August 10, 2012 - Feast of Saint Lawrence, deacon and martyr

2 Corinthians 9:6-10
Psalm 112:1-2, 5-9
John 12:24-26

Today we celebrate the feast of St. Lawrence of Rome, a deacon of the 3rd century. St. Lawrence is known primarily for two features, which are reflected in our readings today: his care for the poor and his martyrdom. Consistent throughout is the sense of humor that made him the patron saint of comedians.

One day, the Roman government demanded that Lawrence turn over the riches of the Church. People are always talking about the riches of the Church, by which they usually mean all the gold and jewels. The Church does not really have riches in that sense. Yes, we do have beautiful works of art and chalices made from precious metals, but there is a vast difference between riches and objects intended for the glory of God. We always try to offer God the best we can, and the world sees that we have beautiful things and becomes envious because the world does not inspire anyone to produce beautiful things.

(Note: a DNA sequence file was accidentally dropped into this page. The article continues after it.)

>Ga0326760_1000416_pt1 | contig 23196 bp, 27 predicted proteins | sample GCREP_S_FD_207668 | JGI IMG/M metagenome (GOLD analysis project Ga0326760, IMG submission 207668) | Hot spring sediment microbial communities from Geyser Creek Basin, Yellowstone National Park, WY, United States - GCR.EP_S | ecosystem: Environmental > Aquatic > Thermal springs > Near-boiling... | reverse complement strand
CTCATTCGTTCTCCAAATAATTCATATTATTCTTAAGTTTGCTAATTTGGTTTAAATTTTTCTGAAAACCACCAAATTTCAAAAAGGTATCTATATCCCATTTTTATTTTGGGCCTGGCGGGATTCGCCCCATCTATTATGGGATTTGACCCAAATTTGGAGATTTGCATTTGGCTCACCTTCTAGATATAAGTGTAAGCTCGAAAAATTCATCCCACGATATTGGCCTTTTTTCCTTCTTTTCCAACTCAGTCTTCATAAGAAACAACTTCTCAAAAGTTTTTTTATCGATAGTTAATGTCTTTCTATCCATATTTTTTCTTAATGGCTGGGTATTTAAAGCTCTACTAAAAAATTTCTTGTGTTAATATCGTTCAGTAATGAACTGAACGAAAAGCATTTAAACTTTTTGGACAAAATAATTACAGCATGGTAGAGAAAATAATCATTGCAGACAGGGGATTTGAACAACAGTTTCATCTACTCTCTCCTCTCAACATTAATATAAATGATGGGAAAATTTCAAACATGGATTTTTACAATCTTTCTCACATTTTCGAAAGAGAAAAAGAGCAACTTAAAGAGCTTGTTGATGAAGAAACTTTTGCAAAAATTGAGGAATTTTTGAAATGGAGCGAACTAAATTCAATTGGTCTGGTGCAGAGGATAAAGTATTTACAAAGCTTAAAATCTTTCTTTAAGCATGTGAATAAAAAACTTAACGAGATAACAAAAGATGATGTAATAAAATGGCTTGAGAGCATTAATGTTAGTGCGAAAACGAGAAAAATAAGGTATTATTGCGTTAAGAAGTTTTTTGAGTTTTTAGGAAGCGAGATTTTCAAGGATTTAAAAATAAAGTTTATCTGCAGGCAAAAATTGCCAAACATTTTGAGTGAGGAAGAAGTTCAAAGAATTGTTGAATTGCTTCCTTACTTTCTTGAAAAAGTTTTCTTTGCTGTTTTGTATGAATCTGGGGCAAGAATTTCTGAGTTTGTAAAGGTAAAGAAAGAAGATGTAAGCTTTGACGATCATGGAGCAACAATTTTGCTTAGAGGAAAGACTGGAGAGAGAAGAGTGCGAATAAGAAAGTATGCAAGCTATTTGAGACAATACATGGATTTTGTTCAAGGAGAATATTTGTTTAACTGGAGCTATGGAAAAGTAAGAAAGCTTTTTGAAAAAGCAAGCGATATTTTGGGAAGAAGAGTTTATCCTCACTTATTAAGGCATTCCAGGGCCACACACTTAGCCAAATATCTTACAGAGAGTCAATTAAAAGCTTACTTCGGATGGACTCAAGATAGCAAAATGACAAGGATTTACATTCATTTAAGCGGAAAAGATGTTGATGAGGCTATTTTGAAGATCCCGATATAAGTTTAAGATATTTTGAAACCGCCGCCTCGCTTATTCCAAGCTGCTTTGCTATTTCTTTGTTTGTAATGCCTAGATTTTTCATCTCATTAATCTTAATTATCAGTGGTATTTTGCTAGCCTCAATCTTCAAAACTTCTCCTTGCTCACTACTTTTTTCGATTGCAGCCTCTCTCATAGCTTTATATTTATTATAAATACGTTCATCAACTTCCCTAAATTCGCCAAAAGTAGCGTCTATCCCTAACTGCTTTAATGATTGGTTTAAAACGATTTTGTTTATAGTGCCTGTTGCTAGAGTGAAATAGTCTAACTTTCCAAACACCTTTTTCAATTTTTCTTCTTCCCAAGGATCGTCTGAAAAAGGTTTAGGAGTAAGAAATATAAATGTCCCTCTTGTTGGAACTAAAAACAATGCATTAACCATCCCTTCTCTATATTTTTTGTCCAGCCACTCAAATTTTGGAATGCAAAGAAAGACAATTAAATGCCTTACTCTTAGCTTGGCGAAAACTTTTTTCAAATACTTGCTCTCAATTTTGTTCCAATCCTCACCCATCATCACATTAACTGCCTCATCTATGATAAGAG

Lawrence knew that there was no purpose to hiding the Church’s treasures since we are not interested in possessing treasures but in using beautiful things. So he asked for three days to gather everything together. During those days he sold every chalice and artwork and other item that is valuable as the world sees things. He gave the proceeds to the poor of Rome. On the third day he went to the prefect and presented the true riches of the Church: the blind, the lame, the leprous, and many other people whom Jesus Christ died to save. He is reported to have said, “As you can see, we are richer than the emperor.” So they killed him. They grilled him to death. I suppose they had a giant barbeque, lit a fire, and threw him on it. As he was dying, he said to the guards, “You can flip me over now; I am done on this side.”

What can we learn from the comedy routines of St. Lawrence? In the face of the world, so deadly serious about its sins and its greed and its cruelty, we ought to laugh, recognizing how ridiculous the world is. People live and die for money, power, and lust. We live and die for Jesus Christ. The contrast is so enormous, we do not know whether to laugh or cry. St. Lawrence is very happy in heaven right now; where that prefect or those guards are depends on whether or not they eventually learned to laugh at this world too. Humility and humor come from the same root.